disaster funding for more than 120 texas counties. but earlier this week, republicans and democrats from texas' congressional delegation sent this request to the president to open up funding to all 254 texas counties. after waiting for a visit time the president thought less disruptive, biden's first stop today was the emergency operations center. >> you're saving people's lives. as my mother would say, you're doing god's work here. get to work, guys, we've got a lot of food to separate! >> nawaz: later, he spent time with volunteers at the houston food bank, the largest such facility in the country, serving over a million people. >> it's an incredible place, and they have so many talented people here. >> nawaz: for presidents, responding to these kinds of crises is seen as a test of leadership. >> there are a lot of ways that it can go wrong, and a lot of ways where presidents in the past have been criticized for the way that they have related to disasters, and this is all very delicate because you're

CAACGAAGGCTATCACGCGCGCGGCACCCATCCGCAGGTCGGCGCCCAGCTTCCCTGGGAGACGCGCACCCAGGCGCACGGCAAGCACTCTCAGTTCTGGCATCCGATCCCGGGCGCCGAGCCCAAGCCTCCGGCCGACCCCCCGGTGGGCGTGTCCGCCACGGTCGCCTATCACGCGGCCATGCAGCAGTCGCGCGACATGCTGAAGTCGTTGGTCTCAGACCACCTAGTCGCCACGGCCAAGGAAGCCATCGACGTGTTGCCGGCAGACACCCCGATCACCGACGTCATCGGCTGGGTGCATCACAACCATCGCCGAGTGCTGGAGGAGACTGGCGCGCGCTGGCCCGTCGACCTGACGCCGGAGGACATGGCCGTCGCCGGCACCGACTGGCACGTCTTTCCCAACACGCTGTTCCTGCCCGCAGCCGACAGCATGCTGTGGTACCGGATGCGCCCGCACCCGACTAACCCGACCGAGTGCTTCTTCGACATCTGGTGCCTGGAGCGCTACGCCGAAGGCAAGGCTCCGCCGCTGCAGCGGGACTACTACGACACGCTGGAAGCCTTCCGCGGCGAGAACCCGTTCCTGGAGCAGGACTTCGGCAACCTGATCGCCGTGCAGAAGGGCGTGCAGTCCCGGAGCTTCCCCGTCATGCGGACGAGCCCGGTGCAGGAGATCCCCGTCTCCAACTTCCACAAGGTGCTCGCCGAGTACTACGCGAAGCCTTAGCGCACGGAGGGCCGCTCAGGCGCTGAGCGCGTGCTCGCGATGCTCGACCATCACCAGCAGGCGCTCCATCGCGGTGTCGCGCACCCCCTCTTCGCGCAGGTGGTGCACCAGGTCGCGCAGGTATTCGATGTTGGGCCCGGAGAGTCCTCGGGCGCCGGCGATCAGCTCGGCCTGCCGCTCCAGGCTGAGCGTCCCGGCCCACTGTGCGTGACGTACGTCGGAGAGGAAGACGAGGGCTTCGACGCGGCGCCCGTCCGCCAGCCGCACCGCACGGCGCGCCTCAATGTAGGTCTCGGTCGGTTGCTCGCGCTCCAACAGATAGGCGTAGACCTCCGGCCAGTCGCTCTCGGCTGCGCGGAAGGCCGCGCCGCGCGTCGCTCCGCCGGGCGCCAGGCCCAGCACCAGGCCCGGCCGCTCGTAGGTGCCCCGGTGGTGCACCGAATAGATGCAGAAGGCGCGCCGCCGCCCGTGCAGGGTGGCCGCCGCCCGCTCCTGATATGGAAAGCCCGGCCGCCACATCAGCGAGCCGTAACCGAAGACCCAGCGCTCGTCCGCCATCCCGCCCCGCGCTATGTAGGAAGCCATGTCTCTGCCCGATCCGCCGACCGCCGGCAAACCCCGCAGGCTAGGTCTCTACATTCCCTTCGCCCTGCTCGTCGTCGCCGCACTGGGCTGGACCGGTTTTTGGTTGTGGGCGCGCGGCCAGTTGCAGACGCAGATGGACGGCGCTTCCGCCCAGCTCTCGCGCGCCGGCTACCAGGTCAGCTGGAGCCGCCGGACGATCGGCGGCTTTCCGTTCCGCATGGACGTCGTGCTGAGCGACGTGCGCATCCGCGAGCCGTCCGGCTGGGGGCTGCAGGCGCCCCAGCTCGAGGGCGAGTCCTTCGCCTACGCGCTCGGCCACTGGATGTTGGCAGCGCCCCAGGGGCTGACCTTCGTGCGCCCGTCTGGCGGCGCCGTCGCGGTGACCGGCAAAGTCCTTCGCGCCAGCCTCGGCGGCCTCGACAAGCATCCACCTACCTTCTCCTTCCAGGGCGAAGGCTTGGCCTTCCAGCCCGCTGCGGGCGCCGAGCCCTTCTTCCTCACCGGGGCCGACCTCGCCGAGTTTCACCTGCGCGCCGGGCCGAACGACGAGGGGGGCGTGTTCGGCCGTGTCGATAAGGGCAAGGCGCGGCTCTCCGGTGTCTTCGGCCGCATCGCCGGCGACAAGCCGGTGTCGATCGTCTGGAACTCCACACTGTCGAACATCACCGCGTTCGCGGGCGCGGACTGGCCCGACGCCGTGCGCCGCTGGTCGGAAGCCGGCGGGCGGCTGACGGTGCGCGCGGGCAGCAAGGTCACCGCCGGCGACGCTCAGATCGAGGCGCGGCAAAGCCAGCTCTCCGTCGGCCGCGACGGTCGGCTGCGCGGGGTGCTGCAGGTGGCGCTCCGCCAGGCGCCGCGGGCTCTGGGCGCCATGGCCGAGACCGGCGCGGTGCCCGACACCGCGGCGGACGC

dealing with people who have suffered tremendous dislocation, suffering, sometimes tragedy. >> nawaz: george w. bush was forced to admit he should have "intervened faster" back in 2005 after hurricane katrina. in 2012, barack obama was hailed for leading a swift, bipartisan response to hurricane sandy. and, donald trump-- who grappled not only with major wildfires in california, but also the monstrous hurricanes harvey and maria-- was criticized for responding slowly and appearing indifferent to the damage caused. state and local officials in texas have faced similar scrutiny for their response to the weather crisis. republican senator ted cruz drew outrage when he left for cancun with his family during the mass power and heat outages. and republican governor greg abbott was panned for using a fox news interview about the crisis to criticize democrat's energy policies. >> if the biden administration is going to try to eradicate